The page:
Prior to addressing whether Mr. Berger had contravened the Act, the Tribunal had to address whether the Act was applicable to Mr. Berger’s activities at all. The Tribunal concluded that Mr. Berger’s and Latin Clearing’s residence outside of Saskatchewan was “not relevant when determining whether (they) acted as dealers in Saskatchewan.” It reached this legal conclusion by pointing to appeal decisions which found that securities legislation is not limited to solely “intraprovincial matters.”

The Jurisdictional Issue

On appeal, Mr. Berger argued that the FCAA had applied the wrong test in assessing whether it had jurisdiction to deal with the allegations against him. Rather than merely concluding that his out-of-province residency did not deprive the FCAA of jurisdiction, Mr. Berger argued that the Tribunal should have asked whether his alleged conduct had a real and substantial connection to Saskatchewan. In other words, Mr. Berger argued that the Act’s registration requirements were constitutionally inapplicable to him.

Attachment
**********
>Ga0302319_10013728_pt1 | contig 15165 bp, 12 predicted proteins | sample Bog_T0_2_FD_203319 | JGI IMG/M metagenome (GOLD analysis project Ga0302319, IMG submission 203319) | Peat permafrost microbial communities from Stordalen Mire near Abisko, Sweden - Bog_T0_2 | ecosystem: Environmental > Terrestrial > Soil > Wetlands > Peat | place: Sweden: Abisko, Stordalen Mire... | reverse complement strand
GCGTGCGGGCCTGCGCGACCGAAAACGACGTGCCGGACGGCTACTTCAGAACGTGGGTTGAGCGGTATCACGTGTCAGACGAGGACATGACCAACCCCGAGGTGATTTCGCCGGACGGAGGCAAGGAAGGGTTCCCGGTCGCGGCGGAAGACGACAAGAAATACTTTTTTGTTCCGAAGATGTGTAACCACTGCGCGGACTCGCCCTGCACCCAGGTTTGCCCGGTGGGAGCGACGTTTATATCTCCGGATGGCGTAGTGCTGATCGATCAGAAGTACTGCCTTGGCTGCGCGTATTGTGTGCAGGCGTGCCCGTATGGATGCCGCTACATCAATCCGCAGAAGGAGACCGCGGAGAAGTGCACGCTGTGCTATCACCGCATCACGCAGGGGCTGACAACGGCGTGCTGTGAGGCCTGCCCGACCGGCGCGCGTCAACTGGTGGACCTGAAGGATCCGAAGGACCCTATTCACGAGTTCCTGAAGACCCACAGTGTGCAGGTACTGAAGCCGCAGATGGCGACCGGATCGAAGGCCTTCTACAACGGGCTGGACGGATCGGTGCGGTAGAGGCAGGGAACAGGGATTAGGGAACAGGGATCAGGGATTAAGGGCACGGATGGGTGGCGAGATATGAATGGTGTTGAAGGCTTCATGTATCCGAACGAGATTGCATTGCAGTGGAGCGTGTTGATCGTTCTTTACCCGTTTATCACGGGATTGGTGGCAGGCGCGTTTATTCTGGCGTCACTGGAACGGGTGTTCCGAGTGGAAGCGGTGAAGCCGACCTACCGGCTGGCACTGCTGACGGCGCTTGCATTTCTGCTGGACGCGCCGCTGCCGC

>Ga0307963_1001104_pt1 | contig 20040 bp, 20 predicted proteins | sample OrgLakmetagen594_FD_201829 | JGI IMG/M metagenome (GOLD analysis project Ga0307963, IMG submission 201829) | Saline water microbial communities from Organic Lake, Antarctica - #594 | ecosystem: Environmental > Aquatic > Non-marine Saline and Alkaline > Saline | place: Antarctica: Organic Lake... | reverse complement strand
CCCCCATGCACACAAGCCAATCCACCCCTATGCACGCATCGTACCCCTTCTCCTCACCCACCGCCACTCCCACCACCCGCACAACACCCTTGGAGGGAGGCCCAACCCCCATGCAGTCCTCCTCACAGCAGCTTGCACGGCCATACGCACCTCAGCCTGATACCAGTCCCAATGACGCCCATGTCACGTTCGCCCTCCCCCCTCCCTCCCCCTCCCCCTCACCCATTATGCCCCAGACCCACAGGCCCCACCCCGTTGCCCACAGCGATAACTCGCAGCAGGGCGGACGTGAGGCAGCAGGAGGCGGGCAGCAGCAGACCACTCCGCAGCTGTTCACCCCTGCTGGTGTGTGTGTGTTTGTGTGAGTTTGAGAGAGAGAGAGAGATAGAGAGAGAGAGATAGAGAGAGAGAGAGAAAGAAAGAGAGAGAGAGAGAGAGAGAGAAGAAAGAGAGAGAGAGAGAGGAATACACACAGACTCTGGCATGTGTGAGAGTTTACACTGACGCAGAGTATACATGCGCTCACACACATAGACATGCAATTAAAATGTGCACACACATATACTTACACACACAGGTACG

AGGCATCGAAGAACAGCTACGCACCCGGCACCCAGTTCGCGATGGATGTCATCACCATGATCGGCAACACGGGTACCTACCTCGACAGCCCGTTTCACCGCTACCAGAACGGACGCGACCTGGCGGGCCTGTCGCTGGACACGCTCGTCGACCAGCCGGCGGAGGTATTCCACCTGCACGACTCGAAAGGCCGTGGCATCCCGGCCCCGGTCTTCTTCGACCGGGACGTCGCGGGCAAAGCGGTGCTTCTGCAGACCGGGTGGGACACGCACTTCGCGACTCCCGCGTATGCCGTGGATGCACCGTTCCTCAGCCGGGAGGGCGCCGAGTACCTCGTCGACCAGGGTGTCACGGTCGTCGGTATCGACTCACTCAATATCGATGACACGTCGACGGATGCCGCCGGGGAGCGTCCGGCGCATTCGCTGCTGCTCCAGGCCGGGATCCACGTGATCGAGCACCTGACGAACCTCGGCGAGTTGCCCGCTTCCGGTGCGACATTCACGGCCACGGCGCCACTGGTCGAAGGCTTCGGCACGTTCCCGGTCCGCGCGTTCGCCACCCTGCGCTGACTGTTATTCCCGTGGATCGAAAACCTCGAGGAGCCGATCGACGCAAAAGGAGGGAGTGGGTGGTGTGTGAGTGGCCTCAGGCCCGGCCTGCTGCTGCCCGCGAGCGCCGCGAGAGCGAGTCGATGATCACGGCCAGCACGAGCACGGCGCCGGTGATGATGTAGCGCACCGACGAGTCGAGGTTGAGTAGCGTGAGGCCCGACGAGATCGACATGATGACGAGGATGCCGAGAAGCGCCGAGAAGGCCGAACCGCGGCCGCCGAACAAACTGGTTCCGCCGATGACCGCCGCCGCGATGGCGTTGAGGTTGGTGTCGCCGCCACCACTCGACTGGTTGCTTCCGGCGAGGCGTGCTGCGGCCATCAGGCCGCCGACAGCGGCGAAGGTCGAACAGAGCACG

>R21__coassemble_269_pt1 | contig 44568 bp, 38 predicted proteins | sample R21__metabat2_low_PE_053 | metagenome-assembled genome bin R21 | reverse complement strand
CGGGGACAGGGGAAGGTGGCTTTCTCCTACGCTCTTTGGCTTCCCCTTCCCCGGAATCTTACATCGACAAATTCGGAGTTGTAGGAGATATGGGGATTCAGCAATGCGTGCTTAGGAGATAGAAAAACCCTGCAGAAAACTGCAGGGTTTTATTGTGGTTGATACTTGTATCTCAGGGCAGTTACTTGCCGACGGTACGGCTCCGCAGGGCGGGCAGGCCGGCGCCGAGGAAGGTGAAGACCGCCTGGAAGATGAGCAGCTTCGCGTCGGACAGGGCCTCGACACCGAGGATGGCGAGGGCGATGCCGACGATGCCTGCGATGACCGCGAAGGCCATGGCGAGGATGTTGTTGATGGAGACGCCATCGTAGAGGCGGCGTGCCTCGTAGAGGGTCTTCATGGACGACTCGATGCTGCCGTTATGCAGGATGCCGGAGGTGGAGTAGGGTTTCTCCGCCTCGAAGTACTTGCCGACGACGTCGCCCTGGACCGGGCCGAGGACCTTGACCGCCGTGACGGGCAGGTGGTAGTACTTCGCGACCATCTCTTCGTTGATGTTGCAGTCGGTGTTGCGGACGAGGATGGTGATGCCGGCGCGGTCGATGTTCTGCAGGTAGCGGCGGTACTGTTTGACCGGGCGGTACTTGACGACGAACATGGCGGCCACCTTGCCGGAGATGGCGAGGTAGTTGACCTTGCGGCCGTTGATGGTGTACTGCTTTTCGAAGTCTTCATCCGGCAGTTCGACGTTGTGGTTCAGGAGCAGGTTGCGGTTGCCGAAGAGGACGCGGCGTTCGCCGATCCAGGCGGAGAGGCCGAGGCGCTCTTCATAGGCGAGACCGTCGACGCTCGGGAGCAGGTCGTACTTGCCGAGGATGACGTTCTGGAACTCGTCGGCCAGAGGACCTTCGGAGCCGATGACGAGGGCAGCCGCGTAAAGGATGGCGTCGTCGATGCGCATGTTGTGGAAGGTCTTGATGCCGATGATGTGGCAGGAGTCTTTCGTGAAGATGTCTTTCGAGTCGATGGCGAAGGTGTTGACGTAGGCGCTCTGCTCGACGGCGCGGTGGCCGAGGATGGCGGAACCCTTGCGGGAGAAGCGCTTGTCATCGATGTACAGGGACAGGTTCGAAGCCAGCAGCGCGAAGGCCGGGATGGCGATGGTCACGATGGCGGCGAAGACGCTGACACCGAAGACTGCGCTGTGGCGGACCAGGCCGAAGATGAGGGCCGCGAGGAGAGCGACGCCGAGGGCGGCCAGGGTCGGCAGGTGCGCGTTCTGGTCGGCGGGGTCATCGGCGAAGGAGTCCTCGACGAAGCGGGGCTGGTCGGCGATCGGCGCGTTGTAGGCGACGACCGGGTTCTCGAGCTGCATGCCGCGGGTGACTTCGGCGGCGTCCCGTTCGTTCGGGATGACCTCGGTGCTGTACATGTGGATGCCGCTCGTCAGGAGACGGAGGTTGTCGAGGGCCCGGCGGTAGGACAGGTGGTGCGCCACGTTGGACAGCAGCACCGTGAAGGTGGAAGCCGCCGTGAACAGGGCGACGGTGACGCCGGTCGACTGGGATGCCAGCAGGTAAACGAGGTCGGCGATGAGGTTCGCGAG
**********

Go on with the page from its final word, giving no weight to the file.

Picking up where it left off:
Decision of the Saskatchewan Court of Appeal

The Court of Appeal began by summarizing the Supreme Court of Canada’s 2003 Unifund decision and its 2012 Van Breda decision.[1] These decisions establish that Canadian provinces cannot regulate “extraprovincial activity.” The principles of federalism mean that each province has to respect the authority held by other provinces in their own legislative spheres. This concept, the Court of Appeal noted, also operates in relation to the extranational application of provincial laws. Therefore, provinces are not permitted to empower administrative tribunals – such as the FCAA tribunal – to apply laws extraprovincially.

Given the territorial limits doctrine reflected in The Constitution Act, 1867, the Court of Appeal noted that the jurisdictional question is whether the connection between the matter before a tribunal and the province in question is sufficient to give the tribunal jurisdiction. The nature of the necessary connection is summarized in Unifund, where the Supreme Court of Canada organized the principle of constitutional applicability around the following propositions:[2]

  1. The territorial limits on the scope of provincial legislative authority prevent the application of the law of a province to matters not sufficiently connected to it;